The Sky's The Limit

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Only a generation ago, a woman who wanted a career in aviation could expect to climb only as high as purser, or head flight attendant on a passenger jet. But last year a woman was named president of the world's most successful airline. Every major U.S. airline has at least one woman in a top executive position. Six of the nation's nine largest carriers have a woman as general counsel — the highest concentration in any major U.S. industry. Women have even taken over such traditionally male posts as chief financial officer and chief of pilots. And their colleagues, male and female, say these women are changing the way the airlines do business.

Airline CEOs say that while many of their male managers have emphasized hardware and thought of their job as moving planes efficiently from place to place, women executives seem to understand more clearly that they are in a service business — and that happy workers make for happy customers. Roughly half of airline employees are women, as are a growing number of frequent flyers. "There were very few women business travelers 20 years ago, and consequently the airlines didn't cater to them," says George Hamlin, an aviation consultant based in Washington. "Now women are not only an important part of the customer base, but the women who joined the airlines two decades ago have moved into management positions, where they can adapt airline policies to attract female customers."

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Here's a look at six of the most influential women in the airline business today:

Longmuir serves as her airline's top executive for governmental, regulatory and international affairs and compares the job to "playing 3-D global chess." A former corporate lawyer in New York City, she worked closely with then Transportation Secretary Andy Card, currently the White House chief of staff, and in 1992 helped coordinate federal disaster-relief efforts after Hurricane Andrew. She then went to work for United Airlines, now the world's second largest carrier, after American Airlines, and has been its voice in Washington — and foreign capitals — since 1993.

Longmuir, 46, credits Card and some of her other male bosses with "being so gender blind that they had more confidence in my abilities than I did." She believes women "are more comfortable working in teams, and that is an advantage in such a complex business" as aviation. She helped United make the transition to an employee-owned corporation, oversaw its successful international expansion and coordinated the Washington angle of the bold yet ultimately unsuccessful merger attempt with US Airways.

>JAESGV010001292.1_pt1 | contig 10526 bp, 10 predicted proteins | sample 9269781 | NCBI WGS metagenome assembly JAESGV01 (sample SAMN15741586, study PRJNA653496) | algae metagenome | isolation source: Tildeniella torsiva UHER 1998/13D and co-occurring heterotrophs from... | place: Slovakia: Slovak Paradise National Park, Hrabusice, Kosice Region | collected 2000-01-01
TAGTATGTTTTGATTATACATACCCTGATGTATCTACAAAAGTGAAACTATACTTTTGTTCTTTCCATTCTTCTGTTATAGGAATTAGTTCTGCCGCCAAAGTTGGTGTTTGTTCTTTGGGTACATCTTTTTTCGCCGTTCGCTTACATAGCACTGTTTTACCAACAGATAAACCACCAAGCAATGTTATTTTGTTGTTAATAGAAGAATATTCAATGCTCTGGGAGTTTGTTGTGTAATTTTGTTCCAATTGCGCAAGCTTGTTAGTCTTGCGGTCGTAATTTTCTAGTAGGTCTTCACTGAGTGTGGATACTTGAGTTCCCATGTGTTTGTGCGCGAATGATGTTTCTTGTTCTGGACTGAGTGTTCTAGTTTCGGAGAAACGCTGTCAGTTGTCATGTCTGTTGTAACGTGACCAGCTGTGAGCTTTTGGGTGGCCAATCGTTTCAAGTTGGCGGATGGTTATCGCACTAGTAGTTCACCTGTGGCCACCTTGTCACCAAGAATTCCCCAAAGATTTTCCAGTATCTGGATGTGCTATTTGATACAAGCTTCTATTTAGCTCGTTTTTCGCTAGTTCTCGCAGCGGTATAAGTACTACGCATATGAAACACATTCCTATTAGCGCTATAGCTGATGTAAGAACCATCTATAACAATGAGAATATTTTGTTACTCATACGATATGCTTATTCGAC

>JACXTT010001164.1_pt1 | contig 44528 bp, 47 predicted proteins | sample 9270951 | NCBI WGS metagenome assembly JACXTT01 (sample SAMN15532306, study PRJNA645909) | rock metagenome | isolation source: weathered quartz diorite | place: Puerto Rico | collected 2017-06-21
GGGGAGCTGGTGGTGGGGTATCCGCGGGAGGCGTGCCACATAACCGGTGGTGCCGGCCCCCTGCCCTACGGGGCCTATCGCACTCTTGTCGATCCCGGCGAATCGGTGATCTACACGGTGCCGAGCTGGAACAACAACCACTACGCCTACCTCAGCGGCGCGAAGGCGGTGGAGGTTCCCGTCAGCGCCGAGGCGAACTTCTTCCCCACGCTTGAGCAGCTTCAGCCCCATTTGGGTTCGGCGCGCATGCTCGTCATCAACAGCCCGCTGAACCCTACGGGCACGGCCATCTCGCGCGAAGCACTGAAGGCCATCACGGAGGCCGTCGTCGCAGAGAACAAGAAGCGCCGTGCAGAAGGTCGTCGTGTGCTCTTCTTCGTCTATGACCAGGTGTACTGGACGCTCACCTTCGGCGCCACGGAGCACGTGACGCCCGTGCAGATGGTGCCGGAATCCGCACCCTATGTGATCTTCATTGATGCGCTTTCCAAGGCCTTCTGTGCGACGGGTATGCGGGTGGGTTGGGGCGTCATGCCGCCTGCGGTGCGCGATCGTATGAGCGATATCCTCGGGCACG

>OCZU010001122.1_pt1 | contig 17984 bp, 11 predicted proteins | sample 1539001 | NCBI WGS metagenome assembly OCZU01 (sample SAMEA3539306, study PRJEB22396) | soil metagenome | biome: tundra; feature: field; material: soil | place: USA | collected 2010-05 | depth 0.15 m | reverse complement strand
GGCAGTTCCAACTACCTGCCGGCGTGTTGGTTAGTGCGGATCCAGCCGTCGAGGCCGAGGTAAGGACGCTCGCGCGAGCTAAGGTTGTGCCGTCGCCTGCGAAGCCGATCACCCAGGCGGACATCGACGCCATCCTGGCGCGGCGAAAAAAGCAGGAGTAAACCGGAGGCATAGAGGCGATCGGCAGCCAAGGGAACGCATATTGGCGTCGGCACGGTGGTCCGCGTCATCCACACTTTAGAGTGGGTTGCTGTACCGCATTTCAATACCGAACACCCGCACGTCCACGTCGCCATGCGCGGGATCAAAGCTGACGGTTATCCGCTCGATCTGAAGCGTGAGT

As the fortunes of U.S. airlines become more dependent on government regulations and largesse, Longmuir's experience in Washington is raising her profile. A smooth talker who double-majored in semiotics and Shakespearean literature at Brown University, Longmuir will need all her skills to deliver on the $1.8 billion loan application United has submitted to the government's airline stabilization board.

Sometimes it's the small things that Andy Schneider finds the most rewarding. Acting as both a mother of four and Alaska Airlines' vice president in charge of operations at 49 U.S and foreign airports, she oversaw construction of a larger, fully staffed room at the airline's hub in Seattle-Tacoma, Wash., in which unaccompanied minors can safely wait for their connecting flight. Schneider also helped improve the process for tracking kids on connecting flights and got TVs and vcrs for the waiting rooms. "Those rooms are improvements that matter not just to our customers," she says, "but are also important to our employees"--who suggested the special waiting areas. "It's part of trying to encourage new ideas."

Four years ago, when she was managing the airline's flight attendants, Schneider gave them universal e-mail access and allowed them to bid for their schedules online, a move that turned out to be a big time saver for the employees and a money saver for the company. A former accountant, Schneider, 37, moved through management of the in-flight service department to the male-dominated operational side of the airline in 1998. While much of her work involves drab buildings and heavy equipment, the Seattle-based executive reminds colleagues that "an airline is a people business." An avid jogger who enjoys spending time with her kids at the family retreat in Idaho, Schneider says, "I hope I serve as a role model for younger women who value both work and balance in their lives."

This former nurse couldn't stand the "female" airline departments. She burned out in the reservation center "because of the intense phone work," and customer service wasn't really working out either. Then she was pulled in to help the man running the properties department for Continental Airlines in Denver. Osterman found her niche. "That," she says emphatically, "was fun because of the diversity and challenge of the work."

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